The Colts and T.Y. Hilton are working “diligently” on a contract extension, but there’s no definitive timeline for a deal in place, Rand Getlin of NFL Network reported on Monday (Twitter link). Agent Drew Rosenhaus, appearing today at Colts camp to discuss Hilton’s deal in person, offered a possible timeline of his own, suggesting that the two sides would like to get something done by Labor Day, tweets Mike Wells of ESPN.com.
“It’s one of those things where we’ve made some progress and we’re working hard at it,” Rosenhaus told reporters, including Mike Chappell of IndySportsCentral.com. “What the time frame is . . . all we can do is give it our best effort, which both sides are doing.”
Rosenhaus appeared optimistic about the Hilton negotiations, telling reporters that the wide receiver “wants to be here for his career” (Twitter link via Ian Rapoport of NFL.com). Colts owner Jim Irsay also seemed hopeful about locking up Hilton when he discussed the topic last week, indicating he didn’t see any reason why the two sides couldn’t work something out within the next several weeks.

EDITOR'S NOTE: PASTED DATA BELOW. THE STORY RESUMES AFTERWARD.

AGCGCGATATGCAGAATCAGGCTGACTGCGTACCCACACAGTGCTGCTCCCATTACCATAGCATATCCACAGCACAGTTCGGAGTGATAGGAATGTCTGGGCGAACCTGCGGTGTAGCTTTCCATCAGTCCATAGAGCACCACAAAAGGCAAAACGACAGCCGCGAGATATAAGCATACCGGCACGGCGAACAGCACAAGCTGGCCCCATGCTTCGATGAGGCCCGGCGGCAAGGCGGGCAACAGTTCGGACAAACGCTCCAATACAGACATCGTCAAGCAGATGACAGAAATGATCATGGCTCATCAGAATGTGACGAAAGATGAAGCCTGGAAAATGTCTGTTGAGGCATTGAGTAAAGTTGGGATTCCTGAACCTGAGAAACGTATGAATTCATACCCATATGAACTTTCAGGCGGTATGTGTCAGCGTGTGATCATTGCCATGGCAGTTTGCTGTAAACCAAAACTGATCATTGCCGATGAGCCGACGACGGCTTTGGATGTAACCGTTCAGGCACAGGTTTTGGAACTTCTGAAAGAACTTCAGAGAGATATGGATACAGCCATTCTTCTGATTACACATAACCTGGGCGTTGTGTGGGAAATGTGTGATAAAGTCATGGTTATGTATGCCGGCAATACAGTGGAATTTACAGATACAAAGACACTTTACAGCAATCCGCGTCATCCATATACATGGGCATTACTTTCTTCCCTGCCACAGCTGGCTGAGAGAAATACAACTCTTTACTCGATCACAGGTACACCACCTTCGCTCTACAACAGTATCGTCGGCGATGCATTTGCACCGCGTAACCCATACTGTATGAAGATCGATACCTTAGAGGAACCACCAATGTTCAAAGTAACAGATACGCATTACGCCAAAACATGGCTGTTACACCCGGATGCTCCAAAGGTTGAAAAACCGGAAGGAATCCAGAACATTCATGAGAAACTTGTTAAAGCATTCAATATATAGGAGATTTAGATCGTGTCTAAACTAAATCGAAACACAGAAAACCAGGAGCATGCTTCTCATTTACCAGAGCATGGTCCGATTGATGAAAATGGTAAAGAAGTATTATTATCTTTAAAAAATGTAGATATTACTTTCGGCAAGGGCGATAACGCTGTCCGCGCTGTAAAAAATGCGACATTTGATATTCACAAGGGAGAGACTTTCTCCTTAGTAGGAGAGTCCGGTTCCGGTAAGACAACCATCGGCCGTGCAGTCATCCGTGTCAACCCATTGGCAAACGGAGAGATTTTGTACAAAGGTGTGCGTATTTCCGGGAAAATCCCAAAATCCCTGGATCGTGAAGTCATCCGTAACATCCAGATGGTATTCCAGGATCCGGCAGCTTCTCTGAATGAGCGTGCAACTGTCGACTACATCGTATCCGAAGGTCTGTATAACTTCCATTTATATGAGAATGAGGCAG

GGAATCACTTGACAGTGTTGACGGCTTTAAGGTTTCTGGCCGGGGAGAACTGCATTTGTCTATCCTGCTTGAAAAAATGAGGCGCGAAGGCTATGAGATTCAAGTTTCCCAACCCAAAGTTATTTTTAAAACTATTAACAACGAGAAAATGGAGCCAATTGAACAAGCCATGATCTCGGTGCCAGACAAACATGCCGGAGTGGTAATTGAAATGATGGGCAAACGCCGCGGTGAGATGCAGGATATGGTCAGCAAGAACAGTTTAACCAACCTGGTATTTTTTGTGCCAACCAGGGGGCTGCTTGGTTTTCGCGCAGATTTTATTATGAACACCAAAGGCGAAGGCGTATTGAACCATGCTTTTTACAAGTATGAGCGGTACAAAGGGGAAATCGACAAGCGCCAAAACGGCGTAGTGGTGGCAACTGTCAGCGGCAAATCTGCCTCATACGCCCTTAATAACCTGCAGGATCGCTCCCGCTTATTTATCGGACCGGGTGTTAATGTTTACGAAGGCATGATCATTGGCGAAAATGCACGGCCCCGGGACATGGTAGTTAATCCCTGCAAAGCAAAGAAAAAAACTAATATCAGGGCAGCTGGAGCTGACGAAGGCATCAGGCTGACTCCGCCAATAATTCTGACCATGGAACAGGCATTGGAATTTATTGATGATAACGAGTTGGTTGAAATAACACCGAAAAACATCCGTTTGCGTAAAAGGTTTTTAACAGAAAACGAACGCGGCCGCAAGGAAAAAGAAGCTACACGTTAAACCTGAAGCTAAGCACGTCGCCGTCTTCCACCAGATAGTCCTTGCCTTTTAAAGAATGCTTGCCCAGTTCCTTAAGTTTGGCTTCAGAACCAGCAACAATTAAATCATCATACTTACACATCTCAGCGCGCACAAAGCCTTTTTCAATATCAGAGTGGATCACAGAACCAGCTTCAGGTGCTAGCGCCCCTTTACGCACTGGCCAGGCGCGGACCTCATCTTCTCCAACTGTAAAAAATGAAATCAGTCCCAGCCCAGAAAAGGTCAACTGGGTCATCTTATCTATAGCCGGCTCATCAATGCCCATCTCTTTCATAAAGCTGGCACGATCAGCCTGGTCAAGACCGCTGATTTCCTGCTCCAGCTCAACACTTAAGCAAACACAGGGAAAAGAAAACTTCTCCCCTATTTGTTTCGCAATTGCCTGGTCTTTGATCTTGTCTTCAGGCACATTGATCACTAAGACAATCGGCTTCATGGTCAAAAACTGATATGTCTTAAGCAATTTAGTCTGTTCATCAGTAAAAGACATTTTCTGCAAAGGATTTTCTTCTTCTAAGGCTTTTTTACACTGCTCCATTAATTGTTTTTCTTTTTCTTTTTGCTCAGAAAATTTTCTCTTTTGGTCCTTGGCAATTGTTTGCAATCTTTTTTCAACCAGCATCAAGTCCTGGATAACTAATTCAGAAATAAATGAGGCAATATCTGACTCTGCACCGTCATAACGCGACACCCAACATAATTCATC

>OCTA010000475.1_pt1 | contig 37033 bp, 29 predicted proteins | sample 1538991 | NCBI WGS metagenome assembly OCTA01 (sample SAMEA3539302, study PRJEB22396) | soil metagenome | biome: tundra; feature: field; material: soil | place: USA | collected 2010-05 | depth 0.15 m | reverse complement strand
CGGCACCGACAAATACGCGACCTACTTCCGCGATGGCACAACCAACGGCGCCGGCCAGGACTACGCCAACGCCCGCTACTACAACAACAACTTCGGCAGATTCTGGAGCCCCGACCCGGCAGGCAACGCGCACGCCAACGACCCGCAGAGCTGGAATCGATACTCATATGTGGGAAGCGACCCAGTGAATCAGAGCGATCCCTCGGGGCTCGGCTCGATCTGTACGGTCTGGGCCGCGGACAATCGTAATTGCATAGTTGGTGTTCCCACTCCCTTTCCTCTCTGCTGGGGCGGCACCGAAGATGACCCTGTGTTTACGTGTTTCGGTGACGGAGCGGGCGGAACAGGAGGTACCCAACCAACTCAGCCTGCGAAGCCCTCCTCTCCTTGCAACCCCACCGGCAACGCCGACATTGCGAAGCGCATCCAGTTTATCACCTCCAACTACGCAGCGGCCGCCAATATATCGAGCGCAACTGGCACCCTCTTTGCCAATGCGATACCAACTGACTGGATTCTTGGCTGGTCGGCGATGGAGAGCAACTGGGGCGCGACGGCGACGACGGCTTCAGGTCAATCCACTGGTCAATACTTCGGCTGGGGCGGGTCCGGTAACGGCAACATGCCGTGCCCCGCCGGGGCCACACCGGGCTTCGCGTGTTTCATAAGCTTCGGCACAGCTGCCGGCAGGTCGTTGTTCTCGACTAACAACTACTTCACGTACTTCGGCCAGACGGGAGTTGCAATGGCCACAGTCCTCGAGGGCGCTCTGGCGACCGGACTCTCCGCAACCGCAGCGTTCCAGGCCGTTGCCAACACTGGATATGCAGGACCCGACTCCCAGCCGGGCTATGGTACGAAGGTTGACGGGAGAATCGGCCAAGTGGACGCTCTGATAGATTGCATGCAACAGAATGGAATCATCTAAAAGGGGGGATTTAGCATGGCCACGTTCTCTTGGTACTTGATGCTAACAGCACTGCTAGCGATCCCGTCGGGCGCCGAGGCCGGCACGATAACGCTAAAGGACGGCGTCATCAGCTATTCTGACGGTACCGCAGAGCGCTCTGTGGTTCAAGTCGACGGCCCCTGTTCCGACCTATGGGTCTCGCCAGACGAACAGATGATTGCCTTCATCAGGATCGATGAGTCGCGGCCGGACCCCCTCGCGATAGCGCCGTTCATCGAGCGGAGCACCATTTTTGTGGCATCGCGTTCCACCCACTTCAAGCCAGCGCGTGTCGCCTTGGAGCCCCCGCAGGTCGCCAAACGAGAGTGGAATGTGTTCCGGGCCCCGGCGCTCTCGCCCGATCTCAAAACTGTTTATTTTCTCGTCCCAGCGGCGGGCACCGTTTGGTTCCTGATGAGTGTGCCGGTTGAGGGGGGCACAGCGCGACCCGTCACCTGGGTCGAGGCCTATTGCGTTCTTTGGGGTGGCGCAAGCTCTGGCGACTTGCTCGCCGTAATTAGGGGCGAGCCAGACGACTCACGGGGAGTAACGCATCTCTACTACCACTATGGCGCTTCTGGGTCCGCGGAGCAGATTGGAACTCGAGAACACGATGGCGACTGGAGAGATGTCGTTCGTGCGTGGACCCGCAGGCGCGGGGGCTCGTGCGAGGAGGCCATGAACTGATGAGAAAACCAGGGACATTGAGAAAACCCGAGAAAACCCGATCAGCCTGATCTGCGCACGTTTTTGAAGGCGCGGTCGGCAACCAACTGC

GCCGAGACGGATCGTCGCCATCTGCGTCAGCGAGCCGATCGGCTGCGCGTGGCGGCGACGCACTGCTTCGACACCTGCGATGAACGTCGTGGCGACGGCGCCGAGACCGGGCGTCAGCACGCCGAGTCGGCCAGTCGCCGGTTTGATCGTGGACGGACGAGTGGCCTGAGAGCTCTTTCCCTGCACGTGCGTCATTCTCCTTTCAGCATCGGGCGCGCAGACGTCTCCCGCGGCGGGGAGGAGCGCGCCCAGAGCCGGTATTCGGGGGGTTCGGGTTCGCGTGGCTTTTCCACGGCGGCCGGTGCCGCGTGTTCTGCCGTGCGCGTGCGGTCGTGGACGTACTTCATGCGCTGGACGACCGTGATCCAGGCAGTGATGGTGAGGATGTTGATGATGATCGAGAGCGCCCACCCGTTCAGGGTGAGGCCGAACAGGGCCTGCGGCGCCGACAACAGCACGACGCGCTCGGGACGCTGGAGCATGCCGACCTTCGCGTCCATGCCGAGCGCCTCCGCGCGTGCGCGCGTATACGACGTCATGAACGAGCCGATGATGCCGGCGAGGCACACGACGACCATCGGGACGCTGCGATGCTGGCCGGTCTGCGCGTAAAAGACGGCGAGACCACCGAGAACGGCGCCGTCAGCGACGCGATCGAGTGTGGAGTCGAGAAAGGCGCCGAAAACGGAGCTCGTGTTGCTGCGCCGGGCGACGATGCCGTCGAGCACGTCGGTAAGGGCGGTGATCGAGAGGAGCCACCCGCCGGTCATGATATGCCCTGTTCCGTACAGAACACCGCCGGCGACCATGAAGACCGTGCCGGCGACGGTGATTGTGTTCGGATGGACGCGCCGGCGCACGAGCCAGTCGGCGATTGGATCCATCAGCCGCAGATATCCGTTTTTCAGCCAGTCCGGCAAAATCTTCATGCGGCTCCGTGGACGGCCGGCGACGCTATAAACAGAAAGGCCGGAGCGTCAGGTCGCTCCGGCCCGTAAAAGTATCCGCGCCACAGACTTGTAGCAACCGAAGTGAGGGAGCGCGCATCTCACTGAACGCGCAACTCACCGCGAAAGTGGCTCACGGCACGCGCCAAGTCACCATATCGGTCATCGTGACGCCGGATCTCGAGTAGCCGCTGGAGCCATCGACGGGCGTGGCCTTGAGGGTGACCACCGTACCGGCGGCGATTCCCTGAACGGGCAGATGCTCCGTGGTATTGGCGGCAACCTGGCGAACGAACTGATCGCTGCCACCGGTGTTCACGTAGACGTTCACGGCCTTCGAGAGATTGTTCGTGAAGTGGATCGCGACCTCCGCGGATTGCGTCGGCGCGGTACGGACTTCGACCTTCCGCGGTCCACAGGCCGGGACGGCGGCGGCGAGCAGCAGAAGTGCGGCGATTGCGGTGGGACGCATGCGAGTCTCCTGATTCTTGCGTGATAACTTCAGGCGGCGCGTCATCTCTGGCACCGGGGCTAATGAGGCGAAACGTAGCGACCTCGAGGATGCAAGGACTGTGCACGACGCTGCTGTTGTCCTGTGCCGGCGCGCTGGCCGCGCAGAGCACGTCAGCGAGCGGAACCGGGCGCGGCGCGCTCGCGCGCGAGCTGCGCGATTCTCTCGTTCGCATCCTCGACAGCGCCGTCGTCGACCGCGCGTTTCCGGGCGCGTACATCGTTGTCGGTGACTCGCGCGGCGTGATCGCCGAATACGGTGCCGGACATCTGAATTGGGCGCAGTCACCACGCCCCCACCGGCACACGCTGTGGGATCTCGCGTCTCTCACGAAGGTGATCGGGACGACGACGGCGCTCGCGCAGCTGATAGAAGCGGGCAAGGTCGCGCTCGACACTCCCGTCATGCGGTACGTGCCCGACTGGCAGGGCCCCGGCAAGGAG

For an agreement to be reached, the Colts and Rosenhaus will have to reach a compromise on Hilton’s value. The agent will undoubtedly be seeking the same sort of five-year, $70MM deal signed by Dez Bryant and Demaryius Thomas last month, making the case that his client is the Colts’ No. 1 receiver, having racked up over 160 receptions and 2,400 yards over the last two years.
On the other hand, the Colts could make the case that the 5’10” Hilton isn’t an elite No. 1 receiver or a red-zone threat like Bryant or Thomas, pointing to Randall Cobb as a more apt comparison — Cobb, who hauled in 91 balls and scored 12 touchdowns in 2014, signed a four-year, $40MM deal with the Packers earlier this year.
If the two sides do reach an agreement, I’d expect Hilton’s annual salary to fall somewhere in between the Cobb contract and the Bryant/Thomas deals, perhaps leaning more toward $14MM per year than $10MM per year. As Jason Fitzgerald of Over the Cap observes (via Twitter), the initial figures reported on any contract may be a little inflated as well, since Rosenhaus often negotiates incentives that would make a extension’s maximum value exceed its base value.